Back in 1971 in my first year at grammar school, I got to the final of the singles tennis tournament. My opponent was a year older than me and in my sister’s class. She was taller, stronger and she had a proper coach. I lost. By a pretty easy margin. I was devastated. Not because I was a bad loser, but because it was the first time I had ever really and truly lost at anything. In just the same year I had sailed through my introduction to ‘grown-up’ academic training and come top of the class in every single subject in my year — from maths to latin — just as I had in junior school. I had never had the experience of not being at the top of the pyramid.
Even though I lost at tennis, the mere fact of coming top of the class in everything else attracted a completely different kind of attention that I was equally unprepared for. Bullying. By the time I came back to school in year two after the Summer, a group of girls had decided I was to be ostracised and for a whole year, no-one spoke to me. I was completely shunned. By the end of year two I was failing exams, disrupting class and generally behaving badly. Without help and support it seemed the only way to try to gain re-acceptance. It didn’t work.
Though on the surface the two experiences seem unrelated, there is a thin red line that ties them both together and that is the embedded nature of competition in our society, and its twin sister ‘success envy’. In the UK we call it tall poppy syndrome.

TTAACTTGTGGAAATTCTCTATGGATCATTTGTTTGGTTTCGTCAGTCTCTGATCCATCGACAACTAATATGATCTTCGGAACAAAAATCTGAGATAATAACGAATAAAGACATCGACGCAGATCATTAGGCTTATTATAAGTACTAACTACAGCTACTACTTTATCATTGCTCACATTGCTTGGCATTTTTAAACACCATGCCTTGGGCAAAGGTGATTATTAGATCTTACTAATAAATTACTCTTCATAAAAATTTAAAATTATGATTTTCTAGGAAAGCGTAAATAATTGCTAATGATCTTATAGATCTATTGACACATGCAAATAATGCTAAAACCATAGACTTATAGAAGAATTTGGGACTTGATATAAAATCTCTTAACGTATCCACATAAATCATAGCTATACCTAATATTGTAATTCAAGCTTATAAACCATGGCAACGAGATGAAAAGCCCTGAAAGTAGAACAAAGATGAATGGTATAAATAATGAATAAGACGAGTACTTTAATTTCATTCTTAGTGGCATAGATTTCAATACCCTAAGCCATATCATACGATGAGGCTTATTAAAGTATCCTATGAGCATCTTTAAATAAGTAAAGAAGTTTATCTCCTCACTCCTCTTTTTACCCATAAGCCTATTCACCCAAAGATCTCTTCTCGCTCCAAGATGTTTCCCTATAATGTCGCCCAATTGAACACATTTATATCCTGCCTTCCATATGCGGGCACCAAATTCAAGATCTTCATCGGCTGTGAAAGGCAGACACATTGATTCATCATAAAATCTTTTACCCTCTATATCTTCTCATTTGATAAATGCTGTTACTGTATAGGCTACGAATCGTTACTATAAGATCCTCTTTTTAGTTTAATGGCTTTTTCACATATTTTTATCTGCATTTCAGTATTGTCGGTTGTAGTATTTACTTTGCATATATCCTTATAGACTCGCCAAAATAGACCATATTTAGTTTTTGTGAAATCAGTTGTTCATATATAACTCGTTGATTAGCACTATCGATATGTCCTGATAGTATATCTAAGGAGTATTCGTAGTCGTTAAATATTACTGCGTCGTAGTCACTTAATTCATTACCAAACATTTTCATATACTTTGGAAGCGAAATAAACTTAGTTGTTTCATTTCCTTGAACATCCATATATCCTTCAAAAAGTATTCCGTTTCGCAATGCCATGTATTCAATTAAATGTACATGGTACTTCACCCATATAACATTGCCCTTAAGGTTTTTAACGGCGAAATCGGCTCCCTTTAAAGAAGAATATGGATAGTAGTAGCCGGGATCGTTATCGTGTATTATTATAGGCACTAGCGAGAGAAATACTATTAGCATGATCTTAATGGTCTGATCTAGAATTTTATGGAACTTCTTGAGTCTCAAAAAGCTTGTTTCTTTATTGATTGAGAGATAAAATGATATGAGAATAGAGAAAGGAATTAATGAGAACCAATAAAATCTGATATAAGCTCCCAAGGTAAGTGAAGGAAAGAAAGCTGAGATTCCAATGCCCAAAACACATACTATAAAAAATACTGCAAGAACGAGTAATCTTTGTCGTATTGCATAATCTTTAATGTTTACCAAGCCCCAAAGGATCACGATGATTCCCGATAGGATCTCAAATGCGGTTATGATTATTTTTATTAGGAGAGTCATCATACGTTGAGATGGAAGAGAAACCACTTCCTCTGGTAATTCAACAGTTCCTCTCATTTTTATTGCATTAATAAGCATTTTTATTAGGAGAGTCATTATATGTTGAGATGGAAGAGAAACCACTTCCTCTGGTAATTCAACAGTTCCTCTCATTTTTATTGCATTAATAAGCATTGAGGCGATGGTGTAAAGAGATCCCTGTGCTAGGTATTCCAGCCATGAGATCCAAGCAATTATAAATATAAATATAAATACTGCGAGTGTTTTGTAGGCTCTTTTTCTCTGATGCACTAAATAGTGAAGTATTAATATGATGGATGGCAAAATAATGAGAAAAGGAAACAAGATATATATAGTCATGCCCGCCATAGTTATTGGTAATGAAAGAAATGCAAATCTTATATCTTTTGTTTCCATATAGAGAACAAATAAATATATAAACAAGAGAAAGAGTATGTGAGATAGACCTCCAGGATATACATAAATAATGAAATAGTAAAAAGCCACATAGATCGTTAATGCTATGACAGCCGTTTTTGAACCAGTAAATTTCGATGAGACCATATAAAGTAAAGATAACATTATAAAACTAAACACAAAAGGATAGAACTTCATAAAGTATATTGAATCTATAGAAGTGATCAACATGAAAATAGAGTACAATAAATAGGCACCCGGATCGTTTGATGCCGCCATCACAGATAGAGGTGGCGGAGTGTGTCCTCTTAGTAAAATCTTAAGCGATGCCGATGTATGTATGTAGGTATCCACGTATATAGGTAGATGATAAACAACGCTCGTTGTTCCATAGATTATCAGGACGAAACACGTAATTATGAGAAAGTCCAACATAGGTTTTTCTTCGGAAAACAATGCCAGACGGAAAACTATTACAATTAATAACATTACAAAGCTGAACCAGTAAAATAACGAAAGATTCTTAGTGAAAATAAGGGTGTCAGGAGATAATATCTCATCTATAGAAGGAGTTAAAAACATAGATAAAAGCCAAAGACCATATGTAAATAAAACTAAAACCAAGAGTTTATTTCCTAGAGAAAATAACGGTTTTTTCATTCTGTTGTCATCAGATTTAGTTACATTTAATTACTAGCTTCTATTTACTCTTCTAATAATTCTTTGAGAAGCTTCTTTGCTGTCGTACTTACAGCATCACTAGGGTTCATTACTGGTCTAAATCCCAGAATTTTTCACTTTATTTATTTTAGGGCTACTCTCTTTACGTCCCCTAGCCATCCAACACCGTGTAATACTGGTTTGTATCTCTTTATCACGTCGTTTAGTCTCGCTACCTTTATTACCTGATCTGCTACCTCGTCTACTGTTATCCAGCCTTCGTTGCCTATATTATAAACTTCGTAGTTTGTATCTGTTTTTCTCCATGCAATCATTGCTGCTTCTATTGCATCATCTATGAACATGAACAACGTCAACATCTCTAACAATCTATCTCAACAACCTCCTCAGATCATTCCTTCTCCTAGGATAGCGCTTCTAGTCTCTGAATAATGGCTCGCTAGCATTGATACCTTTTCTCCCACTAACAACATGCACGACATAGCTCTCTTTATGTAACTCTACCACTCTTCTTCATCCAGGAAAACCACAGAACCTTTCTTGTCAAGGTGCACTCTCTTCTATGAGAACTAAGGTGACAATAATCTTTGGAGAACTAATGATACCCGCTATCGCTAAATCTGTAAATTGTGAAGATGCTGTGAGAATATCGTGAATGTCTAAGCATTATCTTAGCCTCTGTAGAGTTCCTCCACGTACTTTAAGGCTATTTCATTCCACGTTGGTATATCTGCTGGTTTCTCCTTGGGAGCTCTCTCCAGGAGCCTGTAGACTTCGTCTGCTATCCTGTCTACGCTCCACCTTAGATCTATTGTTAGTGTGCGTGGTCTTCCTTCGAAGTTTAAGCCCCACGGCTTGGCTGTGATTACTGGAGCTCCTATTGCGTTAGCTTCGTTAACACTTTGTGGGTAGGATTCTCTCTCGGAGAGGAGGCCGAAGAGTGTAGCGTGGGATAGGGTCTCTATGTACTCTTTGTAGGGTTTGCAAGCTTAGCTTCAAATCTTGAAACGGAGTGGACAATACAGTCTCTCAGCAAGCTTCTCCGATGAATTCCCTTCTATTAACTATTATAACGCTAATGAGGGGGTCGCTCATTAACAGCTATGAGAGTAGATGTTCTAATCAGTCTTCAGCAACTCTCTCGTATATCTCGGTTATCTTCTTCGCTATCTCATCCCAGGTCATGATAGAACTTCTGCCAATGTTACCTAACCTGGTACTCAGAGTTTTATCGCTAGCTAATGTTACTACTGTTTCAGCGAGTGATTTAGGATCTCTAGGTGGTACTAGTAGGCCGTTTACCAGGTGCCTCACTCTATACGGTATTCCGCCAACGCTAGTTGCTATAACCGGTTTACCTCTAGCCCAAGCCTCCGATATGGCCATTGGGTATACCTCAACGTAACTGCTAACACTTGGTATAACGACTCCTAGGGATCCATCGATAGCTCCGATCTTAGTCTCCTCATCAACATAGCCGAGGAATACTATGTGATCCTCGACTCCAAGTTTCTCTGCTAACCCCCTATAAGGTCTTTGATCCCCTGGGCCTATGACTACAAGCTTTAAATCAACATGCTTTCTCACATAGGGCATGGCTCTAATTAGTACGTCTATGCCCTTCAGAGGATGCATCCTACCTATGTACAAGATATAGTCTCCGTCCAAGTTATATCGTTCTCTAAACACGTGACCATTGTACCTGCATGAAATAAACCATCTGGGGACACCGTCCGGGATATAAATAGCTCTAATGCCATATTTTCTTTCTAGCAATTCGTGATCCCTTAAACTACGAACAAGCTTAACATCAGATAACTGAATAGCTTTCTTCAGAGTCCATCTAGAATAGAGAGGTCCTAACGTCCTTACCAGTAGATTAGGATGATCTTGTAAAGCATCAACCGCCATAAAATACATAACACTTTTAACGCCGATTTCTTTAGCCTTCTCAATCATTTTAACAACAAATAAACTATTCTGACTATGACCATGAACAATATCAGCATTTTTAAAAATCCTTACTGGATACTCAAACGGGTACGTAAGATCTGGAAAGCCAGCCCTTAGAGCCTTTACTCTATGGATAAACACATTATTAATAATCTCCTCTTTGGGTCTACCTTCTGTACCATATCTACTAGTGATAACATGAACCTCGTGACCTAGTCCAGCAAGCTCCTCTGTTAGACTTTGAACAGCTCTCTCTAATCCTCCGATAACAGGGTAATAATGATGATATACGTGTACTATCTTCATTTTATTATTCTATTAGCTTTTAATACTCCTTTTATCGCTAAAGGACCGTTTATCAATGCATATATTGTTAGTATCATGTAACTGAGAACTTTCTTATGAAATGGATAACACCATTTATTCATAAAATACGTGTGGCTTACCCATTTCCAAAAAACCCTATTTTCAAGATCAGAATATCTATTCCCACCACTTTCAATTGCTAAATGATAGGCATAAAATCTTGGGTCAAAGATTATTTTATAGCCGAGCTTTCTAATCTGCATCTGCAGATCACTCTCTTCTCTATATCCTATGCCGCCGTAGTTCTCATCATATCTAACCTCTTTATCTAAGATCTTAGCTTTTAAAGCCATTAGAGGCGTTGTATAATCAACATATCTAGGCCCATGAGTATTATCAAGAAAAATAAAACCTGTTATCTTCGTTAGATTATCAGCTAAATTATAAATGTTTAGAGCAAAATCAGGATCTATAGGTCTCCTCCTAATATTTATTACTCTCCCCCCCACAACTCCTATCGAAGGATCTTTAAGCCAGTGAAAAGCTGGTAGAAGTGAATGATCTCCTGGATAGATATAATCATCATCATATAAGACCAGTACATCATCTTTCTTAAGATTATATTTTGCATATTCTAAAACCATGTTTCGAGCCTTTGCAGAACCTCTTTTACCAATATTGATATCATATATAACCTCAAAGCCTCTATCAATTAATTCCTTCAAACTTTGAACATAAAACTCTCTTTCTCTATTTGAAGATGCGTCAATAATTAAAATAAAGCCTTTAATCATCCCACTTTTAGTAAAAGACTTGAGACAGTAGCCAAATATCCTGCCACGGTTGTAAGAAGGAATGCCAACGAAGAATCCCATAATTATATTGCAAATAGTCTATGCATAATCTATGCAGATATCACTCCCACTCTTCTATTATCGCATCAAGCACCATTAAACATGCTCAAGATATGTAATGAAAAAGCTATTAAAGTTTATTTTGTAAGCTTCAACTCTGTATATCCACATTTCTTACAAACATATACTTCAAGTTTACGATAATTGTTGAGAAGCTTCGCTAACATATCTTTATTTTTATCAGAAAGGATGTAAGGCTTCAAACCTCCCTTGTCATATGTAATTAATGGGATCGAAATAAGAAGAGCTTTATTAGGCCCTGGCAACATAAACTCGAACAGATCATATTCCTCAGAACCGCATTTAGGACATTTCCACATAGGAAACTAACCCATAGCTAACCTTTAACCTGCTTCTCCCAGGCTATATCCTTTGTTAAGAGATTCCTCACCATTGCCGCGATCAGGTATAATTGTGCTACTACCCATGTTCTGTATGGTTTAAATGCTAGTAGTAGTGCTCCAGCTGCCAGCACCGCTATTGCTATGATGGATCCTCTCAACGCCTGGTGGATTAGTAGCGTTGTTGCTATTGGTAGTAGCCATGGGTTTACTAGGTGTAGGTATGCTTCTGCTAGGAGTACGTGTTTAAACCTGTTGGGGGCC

Competition is a foundational pillar in our modern paradigm, especially in business. We want to win market share from our competitors. We compete for the best talent out there to make us more successful than our competitors. We compete to win contracts. Competition is seen as a key driving force in market economies; it is believed to be the source of all innovation and in the eyes of traditional economist, it drives all essential growth.
It’s embedded deep in our educational design programmes. We have examination systems in which the ‘cream rises to the top’ and gets scholarship places to the best universities.
We compete in sports all over the world where ‘taking part’ has long since been replaced by winning at all costs in many cases because the worldly rewards of being a winner at sport are so undeniably enormous.
Many people track the idea of competition as a key societal pillar back to Darwin. Poor old Darwin. If he could have known the impact of what the misinterpretation of his findings would be, he might have ripped up On The Origin of Species and The Descent of Man and put them on the bonfire!
Despite popular belief — and a whole cupboard full of sayings to support it from ‘dog-eat-dog’ (they don’t) to survival of the fittest — it turns out that competition is incredibly rare in nature, and for good reason. As Dayna Baumeister co-founder of Biomimicry 3.8 says “Life avoids direct competition wherever possible because it is dangerous and costly to life. If you study carefully the principles around which all life functions — you will soon find that life creates the conditions conducive to life. And that doesn’t include competition — only very brief bursts in the mating season. Even these are tempered with festive show and flourish to avoid anyone getting really hurt.”